iPad showing Files app with tagged documents.

When reading articles in Files not only was I able to mark them up (which I actually stopped doing the further on I went and just started going for the Split Screen / handwritten notes / insert screenshots of diagrams and important paragraphs method), but I was also able to use Speak Selection for some of the...more dry...material to help when my eyes were tiring, as well as Look Up which proved wildly helpful when reading some of the more sesquipedalian authors. These are both things I 100% would recommend to leaners of any age or stage!


iPad showing Speak Selection and Look Up in action.

Data Collection

As this was a research based Masters I had to collect data during my final project. For reasons related to the specific group of researchers we used handwritten notes on paper for ethnographic field notes. I also used drawing methods with pupils on paper. These were easily photographed/scanned onto the iPad where they joined photographs, screenshots and video/audio recordings which were organised in albums within Photos. I also used Pages to create a Data Book which organised the different types of data by session (although this became a massive document very quickly - I don't think I'd do this again).


iPad showing pupil drawings in Album and the data book in Pages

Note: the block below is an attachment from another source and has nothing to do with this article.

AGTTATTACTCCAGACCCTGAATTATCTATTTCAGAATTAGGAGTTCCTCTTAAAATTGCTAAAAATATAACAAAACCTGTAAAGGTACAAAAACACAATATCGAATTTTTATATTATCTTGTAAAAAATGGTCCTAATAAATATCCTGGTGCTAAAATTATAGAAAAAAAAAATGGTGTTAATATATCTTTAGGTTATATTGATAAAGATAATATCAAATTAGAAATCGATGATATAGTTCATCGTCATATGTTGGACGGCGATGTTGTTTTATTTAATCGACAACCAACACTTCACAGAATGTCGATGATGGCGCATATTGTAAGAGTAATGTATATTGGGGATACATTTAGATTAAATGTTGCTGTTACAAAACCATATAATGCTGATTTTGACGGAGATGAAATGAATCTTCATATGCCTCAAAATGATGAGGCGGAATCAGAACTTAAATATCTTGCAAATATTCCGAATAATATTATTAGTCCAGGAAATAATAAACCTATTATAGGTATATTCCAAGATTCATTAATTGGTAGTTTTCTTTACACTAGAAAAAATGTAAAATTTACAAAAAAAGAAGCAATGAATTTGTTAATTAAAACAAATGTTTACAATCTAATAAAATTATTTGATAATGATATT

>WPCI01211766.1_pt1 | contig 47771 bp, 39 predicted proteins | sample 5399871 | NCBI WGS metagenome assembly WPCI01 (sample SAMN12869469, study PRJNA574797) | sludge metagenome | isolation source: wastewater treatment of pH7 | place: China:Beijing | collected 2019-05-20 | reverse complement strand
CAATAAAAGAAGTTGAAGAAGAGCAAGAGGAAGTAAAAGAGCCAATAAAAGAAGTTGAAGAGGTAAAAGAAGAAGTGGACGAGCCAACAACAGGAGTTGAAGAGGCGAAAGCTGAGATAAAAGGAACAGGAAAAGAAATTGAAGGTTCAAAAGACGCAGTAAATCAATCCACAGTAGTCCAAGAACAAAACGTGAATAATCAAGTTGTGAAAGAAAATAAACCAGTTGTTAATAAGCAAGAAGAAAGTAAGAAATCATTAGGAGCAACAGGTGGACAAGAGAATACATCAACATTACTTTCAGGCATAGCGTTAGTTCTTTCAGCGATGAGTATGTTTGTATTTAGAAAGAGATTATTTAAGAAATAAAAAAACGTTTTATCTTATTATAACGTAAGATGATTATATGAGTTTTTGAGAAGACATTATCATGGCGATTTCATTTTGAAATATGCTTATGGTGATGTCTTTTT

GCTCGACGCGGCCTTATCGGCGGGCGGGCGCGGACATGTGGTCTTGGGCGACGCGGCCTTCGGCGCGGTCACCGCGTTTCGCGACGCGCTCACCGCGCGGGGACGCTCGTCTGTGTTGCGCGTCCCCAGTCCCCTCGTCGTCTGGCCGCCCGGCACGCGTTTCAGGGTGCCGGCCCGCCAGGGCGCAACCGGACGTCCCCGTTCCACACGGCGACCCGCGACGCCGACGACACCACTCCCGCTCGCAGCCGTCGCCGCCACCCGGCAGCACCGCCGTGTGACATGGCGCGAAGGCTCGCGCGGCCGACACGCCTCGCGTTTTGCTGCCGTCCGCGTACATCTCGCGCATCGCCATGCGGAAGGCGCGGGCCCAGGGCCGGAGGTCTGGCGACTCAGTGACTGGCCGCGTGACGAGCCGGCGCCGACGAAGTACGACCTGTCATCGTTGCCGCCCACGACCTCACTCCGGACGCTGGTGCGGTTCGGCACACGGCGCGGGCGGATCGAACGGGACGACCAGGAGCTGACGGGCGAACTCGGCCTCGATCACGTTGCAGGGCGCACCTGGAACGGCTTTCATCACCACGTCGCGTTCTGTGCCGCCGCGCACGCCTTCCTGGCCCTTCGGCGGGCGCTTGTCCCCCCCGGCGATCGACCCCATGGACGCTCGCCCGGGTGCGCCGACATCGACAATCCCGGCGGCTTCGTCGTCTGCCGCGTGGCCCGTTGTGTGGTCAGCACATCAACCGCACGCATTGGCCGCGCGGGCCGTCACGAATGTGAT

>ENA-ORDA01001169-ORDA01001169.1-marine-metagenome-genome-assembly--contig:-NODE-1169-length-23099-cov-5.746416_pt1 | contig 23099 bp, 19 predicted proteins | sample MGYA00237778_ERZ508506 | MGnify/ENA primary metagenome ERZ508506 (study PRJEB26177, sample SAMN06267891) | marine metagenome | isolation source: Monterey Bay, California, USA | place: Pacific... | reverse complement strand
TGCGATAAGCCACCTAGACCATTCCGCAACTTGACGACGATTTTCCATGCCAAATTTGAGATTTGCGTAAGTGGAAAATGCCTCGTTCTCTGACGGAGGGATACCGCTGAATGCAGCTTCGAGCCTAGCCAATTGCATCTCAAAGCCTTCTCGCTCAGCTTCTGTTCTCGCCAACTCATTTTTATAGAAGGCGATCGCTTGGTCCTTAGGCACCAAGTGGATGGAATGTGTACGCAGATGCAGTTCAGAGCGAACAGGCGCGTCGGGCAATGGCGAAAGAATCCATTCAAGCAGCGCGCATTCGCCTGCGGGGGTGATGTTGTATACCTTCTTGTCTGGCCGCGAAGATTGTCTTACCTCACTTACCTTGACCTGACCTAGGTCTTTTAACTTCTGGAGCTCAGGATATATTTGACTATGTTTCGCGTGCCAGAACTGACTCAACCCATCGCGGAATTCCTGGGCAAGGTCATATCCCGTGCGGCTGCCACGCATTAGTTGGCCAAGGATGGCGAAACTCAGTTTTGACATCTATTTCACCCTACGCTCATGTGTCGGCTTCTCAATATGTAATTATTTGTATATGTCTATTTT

Data Visualisation (and Other Graphics)

My one true love Canva was used on iPad for data visualisation (we used a lot of situational/relational mapping) which made everything so easy - I really think the versatility it allows is unparalleled.


Canva showing a range of data visualisations.

I also used Canva throughout all modules for various different things. Academic posters were developed and downloaded for use in assignments and seminars as were all iterations of my conceptual framework (thank you 'duplicate').


Canva showing academic poster and conceptual framework.


Just as I was about to embark upon the write up of my final project Freefrom was released. By this time I already had a workflow in full swing but one place I did find it useful was in planning for the final written piece. I loved the clean simplicity of it (over OneNote) for this sort of loose, ever evolving mind-mapping.


An example of a section of planning mind map from Freeform.

Other Devices

Did I use my iPad for every single thing? No. I did also use my MacBook from time to time (and at one dark time of tagging data I used my HP laptop). I also used my MacBook to type final assignments purely for the bigger screen size (hello 24 inch monitor) and the elder millennial preference for a keyboard with deep keys (hello old style clacky keyboard). But in all, I was very impressed with the iPad's performance in this space. 10/10 would recommend!

If you've made it this far - thanks for reading. And do get in touch if you have used your iPad for this kind of learning. I'd love to hear about different experiences.

All Replies

Posted on September 18, 2023

Thanks for sharing Kerry, and congrats on your Masters.

I think all of us in this community recognise how you have used iPad, and learned a few more tips from you, but it is still a fact that many colleagues view an iPad as a device only for the very young and as soon as they can they have to start using clamshell devices for the move into secondary. Your article has clearly shown the many ways your iPad and other technology was used in your studies, and from that shown it can be used in any situation; work, learning or leisure. Let’s hope this article is shared widely in and out of this community.

Posted on September 19, 2023

beautiful piece.